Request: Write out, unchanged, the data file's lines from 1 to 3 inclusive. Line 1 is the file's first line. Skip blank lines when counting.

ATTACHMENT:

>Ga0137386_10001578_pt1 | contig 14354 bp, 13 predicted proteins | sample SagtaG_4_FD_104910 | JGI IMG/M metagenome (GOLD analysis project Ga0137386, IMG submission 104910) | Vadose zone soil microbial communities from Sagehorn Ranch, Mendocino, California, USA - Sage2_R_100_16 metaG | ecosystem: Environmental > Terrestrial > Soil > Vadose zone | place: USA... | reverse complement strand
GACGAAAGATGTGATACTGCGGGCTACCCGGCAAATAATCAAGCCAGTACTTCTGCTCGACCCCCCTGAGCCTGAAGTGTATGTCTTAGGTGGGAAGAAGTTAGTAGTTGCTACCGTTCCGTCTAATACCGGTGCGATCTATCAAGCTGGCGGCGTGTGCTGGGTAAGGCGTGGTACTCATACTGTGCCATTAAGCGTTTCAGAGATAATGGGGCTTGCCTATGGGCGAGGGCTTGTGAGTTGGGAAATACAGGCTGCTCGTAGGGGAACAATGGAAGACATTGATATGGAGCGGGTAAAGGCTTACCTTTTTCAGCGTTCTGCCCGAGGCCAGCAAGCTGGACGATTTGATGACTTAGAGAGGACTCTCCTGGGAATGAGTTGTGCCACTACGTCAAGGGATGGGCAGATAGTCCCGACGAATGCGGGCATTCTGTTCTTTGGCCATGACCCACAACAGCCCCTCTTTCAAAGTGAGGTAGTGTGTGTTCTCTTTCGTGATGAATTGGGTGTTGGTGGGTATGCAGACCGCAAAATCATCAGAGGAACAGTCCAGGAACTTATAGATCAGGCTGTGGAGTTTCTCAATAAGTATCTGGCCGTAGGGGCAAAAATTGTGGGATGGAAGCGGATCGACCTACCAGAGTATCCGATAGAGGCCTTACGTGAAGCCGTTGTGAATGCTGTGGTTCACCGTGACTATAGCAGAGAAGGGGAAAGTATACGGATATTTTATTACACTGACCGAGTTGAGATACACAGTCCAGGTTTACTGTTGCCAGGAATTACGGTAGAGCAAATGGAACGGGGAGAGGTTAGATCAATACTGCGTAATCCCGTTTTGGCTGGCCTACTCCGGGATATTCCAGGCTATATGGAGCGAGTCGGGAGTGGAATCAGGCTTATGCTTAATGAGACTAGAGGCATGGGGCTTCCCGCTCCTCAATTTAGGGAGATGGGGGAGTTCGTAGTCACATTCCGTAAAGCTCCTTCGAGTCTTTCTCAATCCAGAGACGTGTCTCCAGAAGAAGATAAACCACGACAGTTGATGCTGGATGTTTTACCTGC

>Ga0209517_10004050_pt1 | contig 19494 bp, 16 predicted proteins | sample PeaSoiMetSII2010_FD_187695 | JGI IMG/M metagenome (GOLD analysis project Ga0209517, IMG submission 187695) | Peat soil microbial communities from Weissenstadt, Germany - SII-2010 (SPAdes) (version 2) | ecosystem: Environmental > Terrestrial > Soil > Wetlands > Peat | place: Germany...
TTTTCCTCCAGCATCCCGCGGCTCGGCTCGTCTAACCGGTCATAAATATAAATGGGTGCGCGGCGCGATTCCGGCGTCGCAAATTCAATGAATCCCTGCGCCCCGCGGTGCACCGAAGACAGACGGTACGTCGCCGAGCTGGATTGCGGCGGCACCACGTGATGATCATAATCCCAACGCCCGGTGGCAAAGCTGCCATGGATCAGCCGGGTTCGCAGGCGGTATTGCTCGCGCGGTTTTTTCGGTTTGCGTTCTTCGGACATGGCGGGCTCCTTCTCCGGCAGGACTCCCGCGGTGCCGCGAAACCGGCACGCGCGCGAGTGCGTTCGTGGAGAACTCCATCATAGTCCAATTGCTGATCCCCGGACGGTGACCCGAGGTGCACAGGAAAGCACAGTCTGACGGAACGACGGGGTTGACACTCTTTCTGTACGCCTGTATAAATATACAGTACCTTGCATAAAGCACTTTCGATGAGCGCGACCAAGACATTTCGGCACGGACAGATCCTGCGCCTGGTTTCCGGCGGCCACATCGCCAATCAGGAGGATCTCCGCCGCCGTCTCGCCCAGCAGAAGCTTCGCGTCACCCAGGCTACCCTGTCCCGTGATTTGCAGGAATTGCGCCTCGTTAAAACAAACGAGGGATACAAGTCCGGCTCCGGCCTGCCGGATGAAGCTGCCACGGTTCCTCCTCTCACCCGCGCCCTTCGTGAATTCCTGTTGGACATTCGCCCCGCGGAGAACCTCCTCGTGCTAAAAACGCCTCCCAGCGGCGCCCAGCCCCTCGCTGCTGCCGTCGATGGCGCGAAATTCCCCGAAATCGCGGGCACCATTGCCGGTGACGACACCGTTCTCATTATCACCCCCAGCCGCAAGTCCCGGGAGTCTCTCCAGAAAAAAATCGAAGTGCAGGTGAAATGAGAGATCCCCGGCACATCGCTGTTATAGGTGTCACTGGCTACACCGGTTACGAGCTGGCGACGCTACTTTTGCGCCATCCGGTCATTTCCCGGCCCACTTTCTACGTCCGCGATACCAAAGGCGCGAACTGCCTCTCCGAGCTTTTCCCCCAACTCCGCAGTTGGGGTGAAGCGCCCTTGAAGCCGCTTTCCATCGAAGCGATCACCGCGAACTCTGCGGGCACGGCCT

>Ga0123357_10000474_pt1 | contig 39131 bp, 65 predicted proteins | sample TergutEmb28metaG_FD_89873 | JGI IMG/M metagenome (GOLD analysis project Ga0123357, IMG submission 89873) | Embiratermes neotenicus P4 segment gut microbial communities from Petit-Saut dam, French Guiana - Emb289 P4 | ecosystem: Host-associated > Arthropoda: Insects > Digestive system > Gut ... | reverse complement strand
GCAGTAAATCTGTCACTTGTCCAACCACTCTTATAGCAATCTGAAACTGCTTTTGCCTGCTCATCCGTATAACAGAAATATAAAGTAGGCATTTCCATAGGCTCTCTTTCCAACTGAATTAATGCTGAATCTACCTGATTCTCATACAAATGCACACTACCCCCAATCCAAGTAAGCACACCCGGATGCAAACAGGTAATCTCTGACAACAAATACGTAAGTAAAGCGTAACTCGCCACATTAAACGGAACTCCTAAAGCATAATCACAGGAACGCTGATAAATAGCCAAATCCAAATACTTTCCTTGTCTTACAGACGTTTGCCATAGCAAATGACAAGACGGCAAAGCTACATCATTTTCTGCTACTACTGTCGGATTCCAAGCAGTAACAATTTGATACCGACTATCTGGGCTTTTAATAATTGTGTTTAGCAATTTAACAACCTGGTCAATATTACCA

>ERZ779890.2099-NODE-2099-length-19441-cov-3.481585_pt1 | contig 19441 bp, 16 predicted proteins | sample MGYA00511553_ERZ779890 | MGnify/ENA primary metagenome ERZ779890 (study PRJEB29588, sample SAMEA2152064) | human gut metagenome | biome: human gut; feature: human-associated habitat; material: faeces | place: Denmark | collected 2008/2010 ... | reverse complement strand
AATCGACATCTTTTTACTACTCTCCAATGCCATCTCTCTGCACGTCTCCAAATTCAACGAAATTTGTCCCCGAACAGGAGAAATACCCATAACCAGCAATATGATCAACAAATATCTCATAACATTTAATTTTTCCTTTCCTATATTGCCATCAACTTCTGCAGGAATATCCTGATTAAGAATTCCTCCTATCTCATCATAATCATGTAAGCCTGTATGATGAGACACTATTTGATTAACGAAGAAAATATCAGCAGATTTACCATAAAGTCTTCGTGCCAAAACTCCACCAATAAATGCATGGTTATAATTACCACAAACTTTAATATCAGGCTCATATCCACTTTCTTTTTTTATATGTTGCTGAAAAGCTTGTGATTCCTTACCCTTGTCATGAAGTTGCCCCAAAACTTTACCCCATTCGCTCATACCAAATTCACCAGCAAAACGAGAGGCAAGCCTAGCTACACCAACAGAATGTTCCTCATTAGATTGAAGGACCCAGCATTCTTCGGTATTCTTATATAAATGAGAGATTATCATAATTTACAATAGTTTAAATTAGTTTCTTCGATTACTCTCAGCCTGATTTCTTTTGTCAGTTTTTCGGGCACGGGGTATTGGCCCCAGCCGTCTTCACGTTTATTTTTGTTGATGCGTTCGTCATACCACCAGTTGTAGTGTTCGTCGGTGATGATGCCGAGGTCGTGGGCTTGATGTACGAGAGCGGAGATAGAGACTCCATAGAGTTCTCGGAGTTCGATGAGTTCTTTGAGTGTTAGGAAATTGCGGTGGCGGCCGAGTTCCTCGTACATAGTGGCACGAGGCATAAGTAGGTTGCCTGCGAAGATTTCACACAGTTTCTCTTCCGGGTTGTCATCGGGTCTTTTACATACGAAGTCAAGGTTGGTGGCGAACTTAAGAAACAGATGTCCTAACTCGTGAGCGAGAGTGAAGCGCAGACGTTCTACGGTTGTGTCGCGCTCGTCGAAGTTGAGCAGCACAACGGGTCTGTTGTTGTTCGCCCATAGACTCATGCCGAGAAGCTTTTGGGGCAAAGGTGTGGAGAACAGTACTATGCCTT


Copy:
>Ga0137386_10001578_pt1 | contig 14354 bp, 13 predicted proteins | sample SagtaG_4_FD_104910 | JGI IMG/M metagenome (GOLD analysis project Ga0137386, IMG submission 104910) | Vadose zone soil microbial communities from Sagehorn Ranch, Mendocino, California, USA - Sage2_R_100_16 metaG | ecosystem: Environmental > Terrestrial > Soil > Vadose zone | place: USA... | reverse complement strand
GACGAAAGATGTGATACTGCGGGCTACCCGGCAAATAATCAAGCCAGTACTTCTGCTCGACCCCCCTGAGCCTGAAGTGTATGTCTTAGGTGGGAAGAAGTTAGTAGTTGCTACCGTTCCGTCTAATACCGGTGCGATCTATCAAGCTGGCGGCGTGTGCTGGGTAAGGCGTGGTACTCATACTGTGCCATTAAGCGTTTCAGAGATAATGGGGCTTGCCTATGGGCGAGGGCTTGTGAGTTGGGAAATACAGGCTGCTCGTAGGGGAACAATGGAAGACATTGATATGGAGCGGGTAAAGGCTTACCTTTTTCAGCGTTCTGCCCGAGGCCAGCAAGCTGGACGATTTGATGACTTAGAGAGGACTCTCCTGGGAATGAGTTGTGCCACTACGTCAAGGGATGGGCAGATAGTCCCGACGAATGCGGGCATTCTGTTCTTTGGCCATGACCCACAACAGCCCCTCTTTCAAAGTGAGGTAGTGTGTGTTCTCTTTCGTGATGAATTGGGTGTTGGTGGGTATGCAGACCGCAAAATCATCAGAGGAACAGTCCAGGAACTTATAGATCAGGCTGTGGAGTTTCTCAATAAGTATCTGGCCGTAGGGGCAAAAATTGTGGGATGGAAGCGGATCGACCTACCAGAGTATCCGATAGAGGCCTTACGTGAAGCCGTTGTGAATGCTGTGGTTCACCGTGACTATAGCAGAGAAGGGGAAAGTATACGGATATTTTATTACACTGACCGAGTTGAGATACACAGTCCAGGTTTACTGTTGCCAGGAATTACGGTAGAGCAAATGGAACGGGGAGAGGTTAGATCAATACTGCGTAATCCCGTTTTGGCTGGCCTACTCCGGGATATTCCAGGCTATATGGAGCGAGTCGGGAGTGGAATCAGGCTTATGCTTAATGAGACTAGAGGCATGGGGCTTCCCGCTCCTCAATTTAGGGAGATGGGGGAGTTCGTAGTCACATTCCGTAAAGCTCCTTCGAGTCTTTCTCAATCCAGAGACGTGTCTCCAGAAGAAGATAAACCACGACAGTTGATGCTGGATGTTTTACCTGC

>Ga0209517_10004050_pt1 | contig 19494 bp, 16 predicted proteins | sample PeaSoiMetSII2010_FD_187695 | JGI IMG/M metagenome (GOLD analysis project Ga0209517, IMG submission 187695) | Peat soil microbial communities from Weissenstadt, Germany - SII-2010 (SPAdes) (version 2) | ecosystem: Environmental > Terrestrial > Soil > Wetlands > Peat | place: Germany...